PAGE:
Get Off of My Cloud: Private Cloud Computing Takes Shape - Page 2

Storage Networks and SANRISE (acquired by Hitachi) were two early on-demand storage companies, among others, that got upended in the 2000-2003 bubble.
"These were about setting up storage structures at places like [Internet service provider] Exodus," Sajai Krishnan, CEO of cloud storage software startup ParaScale and a storage industry veteran, told me. "Typically, they provided big EMC-type storage and sliced it up to offer to enterprise-type customers. That was the 'Gen 1' of cloud storage."
It didn't work because "nobody wanted to buy Tier 1 data storage in this kind of 'cloud' context, although it wasn't called 'cloud' back then," Krishnan said.
Online storage services have evolved a great deal since then. Companies such as EMC's Mozy, Carbonite, Box.net, Amazon S3, CommVault, Seagate's eVault, Iron Mountain Digital and others are primarily competing for consumer backup business.
On the business side, companies such as Nirvanix, Cleversafe and ParaScale (which is still in beta testing), have staked out their territories and are becoming the de facto, go-to folks for Web 2.0 companies looking to build out their own private clouds.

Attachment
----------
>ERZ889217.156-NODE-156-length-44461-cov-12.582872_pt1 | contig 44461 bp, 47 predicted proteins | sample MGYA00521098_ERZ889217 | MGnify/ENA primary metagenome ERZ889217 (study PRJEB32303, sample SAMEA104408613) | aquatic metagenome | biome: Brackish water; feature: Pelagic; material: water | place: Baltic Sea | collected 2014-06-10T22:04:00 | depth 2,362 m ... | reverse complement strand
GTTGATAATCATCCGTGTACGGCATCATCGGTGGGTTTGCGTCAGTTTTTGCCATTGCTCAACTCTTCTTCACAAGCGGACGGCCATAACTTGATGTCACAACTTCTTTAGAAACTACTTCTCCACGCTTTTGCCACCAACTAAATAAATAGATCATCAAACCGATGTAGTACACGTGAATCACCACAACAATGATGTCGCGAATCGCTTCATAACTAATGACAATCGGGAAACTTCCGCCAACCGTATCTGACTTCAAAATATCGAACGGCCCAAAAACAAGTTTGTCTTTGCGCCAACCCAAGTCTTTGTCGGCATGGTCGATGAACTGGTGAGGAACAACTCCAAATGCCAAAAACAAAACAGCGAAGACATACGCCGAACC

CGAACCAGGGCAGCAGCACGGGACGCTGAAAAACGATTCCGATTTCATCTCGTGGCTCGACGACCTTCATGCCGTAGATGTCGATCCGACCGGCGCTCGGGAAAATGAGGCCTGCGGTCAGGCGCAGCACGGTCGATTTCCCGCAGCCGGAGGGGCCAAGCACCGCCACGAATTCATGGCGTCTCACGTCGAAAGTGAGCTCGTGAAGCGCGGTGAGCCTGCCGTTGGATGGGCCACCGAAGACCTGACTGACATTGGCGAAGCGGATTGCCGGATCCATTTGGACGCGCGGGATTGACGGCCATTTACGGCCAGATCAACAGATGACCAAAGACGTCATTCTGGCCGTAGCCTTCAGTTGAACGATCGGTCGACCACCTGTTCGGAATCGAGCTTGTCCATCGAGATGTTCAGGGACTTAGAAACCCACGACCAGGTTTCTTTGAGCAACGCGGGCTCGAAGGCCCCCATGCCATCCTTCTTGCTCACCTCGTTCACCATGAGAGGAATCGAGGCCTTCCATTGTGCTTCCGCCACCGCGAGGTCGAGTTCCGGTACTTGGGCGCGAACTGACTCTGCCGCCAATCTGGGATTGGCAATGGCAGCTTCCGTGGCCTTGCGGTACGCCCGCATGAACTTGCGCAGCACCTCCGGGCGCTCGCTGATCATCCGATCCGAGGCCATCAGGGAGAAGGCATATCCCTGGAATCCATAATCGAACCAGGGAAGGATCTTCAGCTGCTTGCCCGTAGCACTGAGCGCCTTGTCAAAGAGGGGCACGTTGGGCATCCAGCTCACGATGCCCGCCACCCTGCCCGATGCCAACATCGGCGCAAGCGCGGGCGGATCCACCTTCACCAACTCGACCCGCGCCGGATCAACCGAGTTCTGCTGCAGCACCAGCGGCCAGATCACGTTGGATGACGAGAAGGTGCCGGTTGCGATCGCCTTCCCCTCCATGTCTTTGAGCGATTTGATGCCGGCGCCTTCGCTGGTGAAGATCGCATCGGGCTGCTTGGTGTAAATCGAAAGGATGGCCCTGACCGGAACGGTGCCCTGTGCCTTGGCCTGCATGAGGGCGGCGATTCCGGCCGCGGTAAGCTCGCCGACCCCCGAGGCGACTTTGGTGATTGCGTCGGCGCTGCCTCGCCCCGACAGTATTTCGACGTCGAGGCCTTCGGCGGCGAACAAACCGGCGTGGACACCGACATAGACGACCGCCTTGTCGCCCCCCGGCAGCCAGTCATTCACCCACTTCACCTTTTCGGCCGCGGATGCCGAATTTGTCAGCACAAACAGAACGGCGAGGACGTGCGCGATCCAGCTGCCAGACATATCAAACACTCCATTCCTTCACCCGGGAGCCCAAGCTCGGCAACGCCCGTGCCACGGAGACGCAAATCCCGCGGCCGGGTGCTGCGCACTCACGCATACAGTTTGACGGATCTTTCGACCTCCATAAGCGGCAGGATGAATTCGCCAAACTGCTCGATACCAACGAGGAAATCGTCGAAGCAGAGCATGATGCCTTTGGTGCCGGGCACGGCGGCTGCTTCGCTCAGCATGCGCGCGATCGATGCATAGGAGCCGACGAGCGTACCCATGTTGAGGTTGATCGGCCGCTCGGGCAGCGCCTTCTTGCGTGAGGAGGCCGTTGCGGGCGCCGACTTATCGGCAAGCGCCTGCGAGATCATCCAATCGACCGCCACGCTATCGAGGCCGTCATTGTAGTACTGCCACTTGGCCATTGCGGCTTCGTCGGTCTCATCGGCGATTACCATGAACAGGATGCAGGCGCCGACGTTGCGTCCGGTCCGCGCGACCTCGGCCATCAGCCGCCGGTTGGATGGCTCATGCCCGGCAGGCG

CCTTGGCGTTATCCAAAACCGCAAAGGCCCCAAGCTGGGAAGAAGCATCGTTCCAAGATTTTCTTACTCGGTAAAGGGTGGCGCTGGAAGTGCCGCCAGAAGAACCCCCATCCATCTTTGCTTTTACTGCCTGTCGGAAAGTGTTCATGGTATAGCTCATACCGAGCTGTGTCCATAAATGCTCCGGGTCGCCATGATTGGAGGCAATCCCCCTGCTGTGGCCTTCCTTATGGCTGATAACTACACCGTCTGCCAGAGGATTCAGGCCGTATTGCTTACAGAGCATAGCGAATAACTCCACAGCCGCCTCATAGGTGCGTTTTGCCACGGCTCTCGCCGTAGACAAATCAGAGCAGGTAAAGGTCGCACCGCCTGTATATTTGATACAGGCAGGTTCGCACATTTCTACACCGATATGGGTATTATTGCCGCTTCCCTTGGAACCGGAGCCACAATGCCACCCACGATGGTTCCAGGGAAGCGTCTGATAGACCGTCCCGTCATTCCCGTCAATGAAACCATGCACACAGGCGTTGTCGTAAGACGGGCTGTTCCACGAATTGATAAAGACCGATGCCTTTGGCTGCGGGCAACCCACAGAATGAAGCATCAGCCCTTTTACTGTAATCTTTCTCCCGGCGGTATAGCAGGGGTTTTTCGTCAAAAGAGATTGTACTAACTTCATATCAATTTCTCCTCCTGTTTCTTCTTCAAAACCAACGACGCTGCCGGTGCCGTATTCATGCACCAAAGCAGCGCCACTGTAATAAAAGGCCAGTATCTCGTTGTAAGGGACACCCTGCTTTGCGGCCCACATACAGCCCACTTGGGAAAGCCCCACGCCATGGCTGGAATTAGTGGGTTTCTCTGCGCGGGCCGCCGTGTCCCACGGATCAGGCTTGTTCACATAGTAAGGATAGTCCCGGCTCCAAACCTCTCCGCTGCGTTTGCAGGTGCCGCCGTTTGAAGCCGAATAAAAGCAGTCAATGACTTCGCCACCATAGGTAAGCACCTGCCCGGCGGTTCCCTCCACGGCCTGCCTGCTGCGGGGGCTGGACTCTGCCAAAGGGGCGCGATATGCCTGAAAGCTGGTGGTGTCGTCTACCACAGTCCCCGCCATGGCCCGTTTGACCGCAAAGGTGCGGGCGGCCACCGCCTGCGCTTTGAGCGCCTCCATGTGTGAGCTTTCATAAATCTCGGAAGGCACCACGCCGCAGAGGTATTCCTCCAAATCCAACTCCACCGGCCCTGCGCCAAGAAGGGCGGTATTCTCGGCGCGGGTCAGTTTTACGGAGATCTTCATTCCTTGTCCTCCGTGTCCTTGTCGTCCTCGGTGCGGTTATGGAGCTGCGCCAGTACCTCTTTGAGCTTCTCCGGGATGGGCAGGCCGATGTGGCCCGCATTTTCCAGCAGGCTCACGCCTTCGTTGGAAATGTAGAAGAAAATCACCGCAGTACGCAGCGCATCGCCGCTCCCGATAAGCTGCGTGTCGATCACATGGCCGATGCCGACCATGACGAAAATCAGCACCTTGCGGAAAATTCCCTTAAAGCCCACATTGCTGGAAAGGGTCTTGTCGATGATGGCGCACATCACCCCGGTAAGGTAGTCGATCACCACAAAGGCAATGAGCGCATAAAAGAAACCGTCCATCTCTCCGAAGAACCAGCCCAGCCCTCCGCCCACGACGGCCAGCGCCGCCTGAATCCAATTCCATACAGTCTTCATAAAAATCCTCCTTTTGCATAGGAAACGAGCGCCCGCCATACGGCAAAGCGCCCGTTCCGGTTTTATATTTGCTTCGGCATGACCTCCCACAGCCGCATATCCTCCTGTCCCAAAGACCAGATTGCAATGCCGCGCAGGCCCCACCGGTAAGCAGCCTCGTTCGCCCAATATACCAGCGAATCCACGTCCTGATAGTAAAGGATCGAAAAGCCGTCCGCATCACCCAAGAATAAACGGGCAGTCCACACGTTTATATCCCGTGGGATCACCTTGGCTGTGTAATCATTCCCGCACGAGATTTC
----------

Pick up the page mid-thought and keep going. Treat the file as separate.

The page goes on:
"The reasons to build a private cloud are very simple: They're all about control and security," Krishnan said. "'I want it within my firewall; I want my people to manage it."
Amazon's Simple Storage Service (S3) online storage service is a very well-engineered service, Krishnan said, but "it operates at such a scale where sometimes you have these hiccups," he said. "If you're in S3's IT shop, you have no way of actually solving that problem in any manageable time frame. And if you were to own your own cloud, you know exactly what's going on.
"You know which software revs you have rolled out, you know which servers are choking up -- all of this is possible when you know your constraints," Krishnan said.
When does it make sense for an enterprise IT shop to think about building its own cloud?
"I believe that if you have 20 to 30 terabytes of data growing at about 10 to 20 TBs per year, then you should think about having your own cloud," Krishnan said. "That's about a minimum level. If you're much smaller than that, and your growth is not much more than that, there are plenty of appliances you can buy with 12 and 24TB of capacity that will work just fine."

Chris Preimesberger

Chris J. Preimesberger

Chris J. Preimesberger is Editor-in-Chief of eWEEK and responsible for all the publication's coverage. In his 15 years and more than 4,000 articles at eWEEK, he has distinguished himself in reporting...